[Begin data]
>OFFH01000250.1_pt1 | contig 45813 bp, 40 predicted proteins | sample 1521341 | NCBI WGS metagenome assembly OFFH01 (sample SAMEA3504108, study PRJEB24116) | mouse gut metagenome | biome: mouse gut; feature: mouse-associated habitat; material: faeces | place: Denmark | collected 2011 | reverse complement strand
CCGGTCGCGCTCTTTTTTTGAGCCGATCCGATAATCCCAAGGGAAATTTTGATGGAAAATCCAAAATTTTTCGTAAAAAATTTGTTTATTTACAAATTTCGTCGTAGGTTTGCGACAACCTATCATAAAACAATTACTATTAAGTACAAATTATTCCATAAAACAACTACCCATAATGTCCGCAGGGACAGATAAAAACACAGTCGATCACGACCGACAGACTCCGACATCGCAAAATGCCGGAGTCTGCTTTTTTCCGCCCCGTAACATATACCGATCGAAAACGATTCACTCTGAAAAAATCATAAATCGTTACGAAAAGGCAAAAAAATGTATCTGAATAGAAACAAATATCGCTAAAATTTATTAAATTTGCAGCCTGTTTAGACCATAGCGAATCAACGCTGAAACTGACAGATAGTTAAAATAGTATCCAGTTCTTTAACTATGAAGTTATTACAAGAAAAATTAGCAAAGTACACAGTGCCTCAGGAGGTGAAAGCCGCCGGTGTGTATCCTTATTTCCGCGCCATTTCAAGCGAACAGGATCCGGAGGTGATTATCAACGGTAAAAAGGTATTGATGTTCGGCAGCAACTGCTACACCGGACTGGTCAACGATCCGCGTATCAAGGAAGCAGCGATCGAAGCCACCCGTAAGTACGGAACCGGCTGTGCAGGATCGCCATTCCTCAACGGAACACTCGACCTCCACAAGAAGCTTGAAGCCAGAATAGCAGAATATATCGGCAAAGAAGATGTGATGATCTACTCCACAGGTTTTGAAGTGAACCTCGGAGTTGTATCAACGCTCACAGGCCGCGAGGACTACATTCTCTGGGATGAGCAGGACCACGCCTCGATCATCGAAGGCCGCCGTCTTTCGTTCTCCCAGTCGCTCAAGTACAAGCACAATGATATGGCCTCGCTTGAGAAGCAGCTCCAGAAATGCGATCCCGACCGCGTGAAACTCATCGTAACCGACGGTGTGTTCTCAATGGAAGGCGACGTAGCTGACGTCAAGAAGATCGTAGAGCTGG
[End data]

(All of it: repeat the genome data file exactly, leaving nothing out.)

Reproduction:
>OFFH01000250.1_pt1 | contig 45813 bp, 40 predicted proteins | sample 1521341 | NCBI WGS metagenome assembly OFFH01 (sample SAMEA3504108, study PRJEB24116) | mouse gut metagenome | biome: mouse gut; feature: mouse-associated habitat; material: faeces | place: Denmark | collected 2011 | reverse complement strand
CCGGTCGCGCTCTTTTTTTGAGCCGATCCGATAATCCCAAGGGAAATTTTGATGGAAAATCCAAAATTTTTCGTAAAAAATTTGTTTATTTACAAATTTCGTCGTAGGTTTGCGACAACCTATCATAAAACAATTACTATTAAGTACAAATTATTCCATAAAACAACTACCCATAATGTCCGCAGGGACAGATAAAAACACAGTCGATCACGACCGACAGACTCCGACATCGCAAAATGCCGGAGTCTGCTTTTTTCCGCCCCGTAACATATACCGATCGAAAACGATTCACTCTGAAAAAATCATAAATCGTTACGAAAAGGCAAAAAAATGTATCTGAATAGAAACAAATATCGCTAAAATTTATTAAATTTGCAGCCTGTTTAGACCATAGCGAATCAACGCTGAAACTGACAGATAGTTAAAATAGTATCCAGTTCTTTAACTATGAAGTTATTACAAGAAAAATTAGCAAAGTACACAGTGCCTCAGGAGGTGAAAGCCGCCGGTGTGTATCCTTATTTCCGCGCCATTTCAAGCGAACAGGATCCGGAGGTGATTATCAACGGTAAAAAGGTATTGATGTTCGGCAGCAACTGCTACACCGGACTGGTCAACGATCCGCGTATCAAGGAAGCAGCGATCGAAGCCACCCGTAAGTACGGAACCGGCTGTGCAGGATCGCCATTCCTCAACGGAACACTCGACCTCCACAAGAAGCTTGAAGCCAGAATAGCAGAATATATCGGCAAAGAAGATGTGATGATCTACTCCACAGGTTTTGAAGTGAACCTCGGAGTTGTATCAACGCTCACAGGCCGCGAGGACTACATTCTCTGGGATGAGCAGGACCACGCCTCGATCATCGAAGGCCGCCGTCTTTCGTTCTCCCAGTCGCTCAAGTACAAGCACAATGATATGGCCTCGCTTGAGAAGCAGCTCCAGAAATGCGATCCCGACCGCGTGAAACTCATCGTAACCGACGGTGTGTTCTCAATGGAAGGCGACGTAGCTGACGTCAAGAAGATCGTAGAGCTGG